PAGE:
Last Stands: Why Men Fight When All Is Lost

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A philosophical and spiritual defense of the premodern world, of the tragic view, of physical courage, and of masculinity and self-sacrifice in an age when those ancient virtues are too often caricatured and dismissed.”
Victor Davis Hanson

Award-winning author Michael Walsh celebrates the masculine attributes of heroism that forged American civilization and Western culture by exploring historical battles in which soldiers chose death over dishonor in Last Stands: Why Men Fight When All Is Lost.

In our contemporary era, men are increasingly denied their heritage as warriors. A survival instinct that’s part of the human condition, the drive to wage war is natural. Without war, the United States would not exist. The technology that has eased manual labor, extended lifespans, and become an integral part of our lives and culture has often evolved from wartime scientific advancements. War is necessary to defend the social and political principles that define the virtues and freedoms of America and other Western nations. We should not be ashamed of the heroes who sacrificed their lives to build a better world. We should be honoring them.

The son of a Korean War veteran of the Inchon landing and the battle of the Chosin Reservoir with the U.S. Marine Corps, Michael Walsh knows all about heroism, valor, and the call of duty that requires men to fight for something greater than themselves to protect their families, fellow countrymen, and most of all their fellow soldiers. In Last Stands, Walsh reveals the causes and outcomes of more than a dozen battles in which a small fighting force refused to surrender to a far larger force, often dying to the last man.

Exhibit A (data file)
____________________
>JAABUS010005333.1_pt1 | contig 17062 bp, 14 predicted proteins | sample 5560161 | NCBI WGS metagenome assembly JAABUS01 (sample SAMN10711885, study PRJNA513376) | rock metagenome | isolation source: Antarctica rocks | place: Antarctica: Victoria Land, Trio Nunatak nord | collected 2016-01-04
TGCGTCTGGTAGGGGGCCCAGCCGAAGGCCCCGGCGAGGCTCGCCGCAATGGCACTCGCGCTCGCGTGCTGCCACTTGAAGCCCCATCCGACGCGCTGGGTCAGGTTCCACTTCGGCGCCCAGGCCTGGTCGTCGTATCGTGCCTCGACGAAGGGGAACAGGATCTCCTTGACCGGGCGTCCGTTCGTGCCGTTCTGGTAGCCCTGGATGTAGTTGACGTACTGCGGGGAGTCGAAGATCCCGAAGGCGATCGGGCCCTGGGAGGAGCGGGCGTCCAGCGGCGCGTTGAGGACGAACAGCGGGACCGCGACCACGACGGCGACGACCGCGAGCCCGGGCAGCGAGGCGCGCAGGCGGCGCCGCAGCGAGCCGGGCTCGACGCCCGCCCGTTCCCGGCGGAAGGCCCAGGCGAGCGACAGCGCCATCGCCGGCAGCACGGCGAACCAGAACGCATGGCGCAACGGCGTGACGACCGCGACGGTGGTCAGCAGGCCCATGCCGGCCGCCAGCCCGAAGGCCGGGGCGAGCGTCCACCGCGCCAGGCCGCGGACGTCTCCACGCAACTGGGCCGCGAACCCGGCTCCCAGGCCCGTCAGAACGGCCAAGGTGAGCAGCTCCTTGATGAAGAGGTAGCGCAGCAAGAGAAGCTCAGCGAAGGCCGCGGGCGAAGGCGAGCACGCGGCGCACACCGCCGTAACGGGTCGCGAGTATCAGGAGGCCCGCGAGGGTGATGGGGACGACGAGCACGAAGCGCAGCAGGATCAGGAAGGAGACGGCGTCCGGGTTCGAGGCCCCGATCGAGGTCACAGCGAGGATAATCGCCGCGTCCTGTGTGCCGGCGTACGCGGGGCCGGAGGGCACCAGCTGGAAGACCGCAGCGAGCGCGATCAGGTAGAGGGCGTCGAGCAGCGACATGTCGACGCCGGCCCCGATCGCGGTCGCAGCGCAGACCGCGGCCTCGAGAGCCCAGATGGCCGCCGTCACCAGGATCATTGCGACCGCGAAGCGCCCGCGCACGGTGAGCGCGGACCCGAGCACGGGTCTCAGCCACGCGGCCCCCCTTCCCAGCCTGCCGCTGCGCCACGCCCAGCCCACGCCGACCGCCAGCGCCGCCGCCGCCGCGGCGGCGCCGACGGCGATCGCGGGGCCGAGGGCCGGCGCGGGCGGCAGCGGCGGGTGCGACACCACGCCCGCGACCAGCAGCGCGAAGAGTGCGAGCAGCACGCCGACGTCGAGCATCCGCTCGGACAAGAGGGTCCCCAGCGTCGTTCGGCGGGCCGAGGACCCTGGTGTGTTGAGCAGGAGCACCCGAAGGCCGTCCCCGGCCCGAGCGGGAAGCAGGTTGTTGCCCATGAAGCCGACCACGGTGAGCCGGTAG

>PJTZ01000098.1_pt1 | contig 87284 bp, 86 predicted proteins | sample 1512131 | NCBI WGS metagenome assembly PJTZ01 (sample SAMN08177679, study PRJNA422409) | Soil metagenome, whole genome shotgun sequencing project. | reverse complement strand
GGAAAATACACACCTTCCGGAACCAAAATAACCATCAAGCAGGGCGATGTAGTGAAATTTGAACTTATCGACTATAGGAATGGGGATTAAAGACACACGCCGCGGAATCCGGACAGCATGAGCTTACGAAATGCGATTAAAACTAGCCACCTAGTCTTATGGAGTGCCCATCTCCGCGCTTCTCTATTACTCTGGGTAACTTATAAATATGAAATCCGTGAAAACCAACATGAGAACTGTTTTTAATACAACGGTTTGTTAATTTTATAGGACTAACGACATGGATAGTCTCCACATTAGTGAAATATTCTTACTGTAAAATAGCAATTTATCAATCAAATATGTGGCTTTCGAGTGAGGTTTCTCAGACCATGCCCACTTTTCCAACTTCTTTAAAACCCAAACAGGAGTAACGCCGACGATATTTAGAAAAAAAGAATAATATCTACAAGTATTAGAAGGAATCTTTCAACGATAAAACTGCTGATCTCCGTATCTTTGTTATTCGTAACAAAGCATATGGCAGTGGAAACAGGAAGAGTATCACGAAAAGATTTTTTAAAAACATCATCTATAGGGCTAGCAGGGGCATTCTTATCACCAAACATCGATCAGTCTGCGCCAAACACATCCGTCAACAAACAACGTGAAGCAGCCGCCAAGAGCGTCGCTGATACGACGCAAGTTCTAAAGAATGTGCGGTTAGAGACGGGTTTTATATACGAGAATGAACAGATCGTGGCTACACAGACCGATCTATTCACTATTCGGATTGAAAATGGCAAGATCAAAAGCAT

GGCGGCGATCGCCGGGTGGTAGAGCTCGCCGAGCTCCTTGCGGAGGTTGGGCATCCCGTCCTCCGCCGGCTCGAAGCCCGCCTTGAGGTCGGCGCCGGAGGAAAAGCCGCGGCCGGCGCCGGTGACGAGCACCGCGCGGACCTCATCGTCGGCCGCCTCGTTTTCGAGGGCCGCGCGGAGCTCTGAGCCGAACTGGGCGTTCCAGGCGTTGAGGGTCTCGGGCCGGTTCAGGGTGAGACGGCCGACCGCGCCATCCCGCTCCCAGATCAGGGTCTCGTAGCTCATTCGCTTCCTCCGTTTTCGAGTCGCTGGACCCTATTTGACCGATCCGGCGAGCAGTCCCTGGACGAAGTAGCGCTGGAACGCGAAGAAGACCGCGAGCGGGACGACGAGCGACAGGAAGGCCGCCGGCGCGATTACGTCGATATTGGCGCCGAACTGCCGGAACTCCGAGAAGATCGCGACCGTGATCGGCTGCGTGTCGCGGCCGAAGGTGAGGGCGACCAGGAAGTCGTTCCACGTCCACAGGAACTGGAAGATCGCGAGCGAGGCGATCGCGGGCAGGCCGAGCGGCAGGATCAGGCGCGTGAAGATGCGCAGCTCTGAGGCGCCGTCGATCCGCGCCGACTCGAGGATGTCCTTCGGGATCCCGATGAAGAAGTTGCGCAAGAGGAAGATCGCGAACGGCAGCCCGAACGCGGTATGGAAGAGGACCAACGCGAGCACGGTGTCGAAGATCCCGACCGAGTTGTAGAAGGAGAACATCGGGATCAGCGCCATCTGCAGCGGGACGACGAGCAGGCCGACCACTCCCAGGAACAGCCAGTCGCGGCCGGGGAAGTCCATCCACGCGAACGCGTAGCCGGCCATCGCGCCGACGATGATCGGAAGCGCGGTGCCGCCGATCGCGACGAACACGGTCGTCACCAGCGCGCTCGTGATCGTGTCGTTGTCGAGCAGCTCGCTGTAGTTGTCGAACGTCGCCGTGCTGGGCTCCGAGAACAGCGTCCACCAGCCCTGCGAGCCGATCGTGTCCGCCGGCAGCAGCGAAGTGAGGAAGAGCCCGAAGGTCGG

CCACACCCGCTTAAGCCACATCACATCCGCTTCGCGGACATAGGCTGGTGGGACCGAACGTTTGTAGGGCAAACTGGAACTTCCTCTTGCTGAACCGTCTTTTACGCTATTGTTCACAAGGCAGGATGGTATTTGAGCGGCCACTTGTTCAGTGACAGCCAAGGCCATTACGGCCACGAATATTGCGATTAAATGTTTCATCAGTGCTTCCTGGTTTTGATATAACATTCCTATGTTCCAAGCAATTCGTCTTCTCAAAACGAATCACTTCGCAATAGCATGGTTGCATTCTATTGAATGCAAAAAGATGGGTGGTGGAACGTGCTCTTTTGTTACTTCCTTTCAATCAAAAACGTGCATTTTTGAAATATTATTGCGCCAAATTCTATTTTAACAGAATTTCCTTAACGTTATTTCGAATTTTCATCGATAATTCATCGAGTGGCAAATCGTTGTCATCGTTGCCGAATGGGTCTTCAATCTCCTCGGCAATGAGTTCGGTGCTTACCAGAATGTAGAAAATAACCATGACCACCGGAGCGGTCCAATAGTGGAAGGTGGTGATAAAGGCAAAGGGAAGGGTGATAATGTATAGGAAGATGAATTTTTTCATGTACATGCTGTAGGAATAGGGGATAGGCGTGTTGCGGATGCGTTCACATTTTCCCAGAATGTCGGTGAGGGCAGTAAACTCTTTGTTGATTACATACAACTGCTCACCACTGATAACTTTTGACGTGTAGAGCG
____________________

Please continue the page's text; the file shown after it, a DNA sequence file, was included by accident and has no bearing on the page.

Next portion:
From the Spartans’ defiance at Thermopylae and Roland’s epic defense of Charlemagne’s rear guard at Ronceveaux Pass, through Santa Anna’s siege of the Alamo defended by Davy Crockett and Jim Bowie to the skirmish at Little Big Horn between Crazy Horse’s Sioux nation and George Armstrong Custer’s Seventh Calvary, to the Soviets’ titanic struggle against the German Wehrmacht at Stalingrad, and more, Walsh reminds us all of the debt we owe to heroes willing to risk their lives against overwhelming odds―and how these sacrifices and battles are not only a part of military history but our common civilizational heritage.

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Editorial Reviews


“An unrelenting and rousing account of one of humanity’s most laudable wartime phenomena, and a book that hurls a gauntlet at the feet of a contemporary culture which, despite our living in a world that is still violently challenging, fails to find nobility in self-sacrifice. It engages in the very best sense: every reader will find something to agree with and something to argue against in these pages―but isn’t that the true meaning of ‘provocative?’ Walsh wanders through his comprehensive roster of quixotic military adventures with youthful enthusiasm, lyrical style, and academic ease; and Last Stands is a promise to heroism fulfilled.”
―Caleb Carr, New York Times bestselling author of The Alienist and Surrender, New York

Last Stands is a thoroughly original study of doomed or trapped soldiers often fighting to the last man, from Thermopylae to the Korean War. But Michael Walsh’s book is more than a military history of heroic resistance. It is also a philosophical and spiritual defense of the premodern world, of the tragic view, of physical courage, and of masculinity and self-sacrifice in an age when those ancient virtues are too often caricatured and dismissed. A much needed essay on why rare men would prefer death to dishonor, and would perish in the hope that others thereby might live.”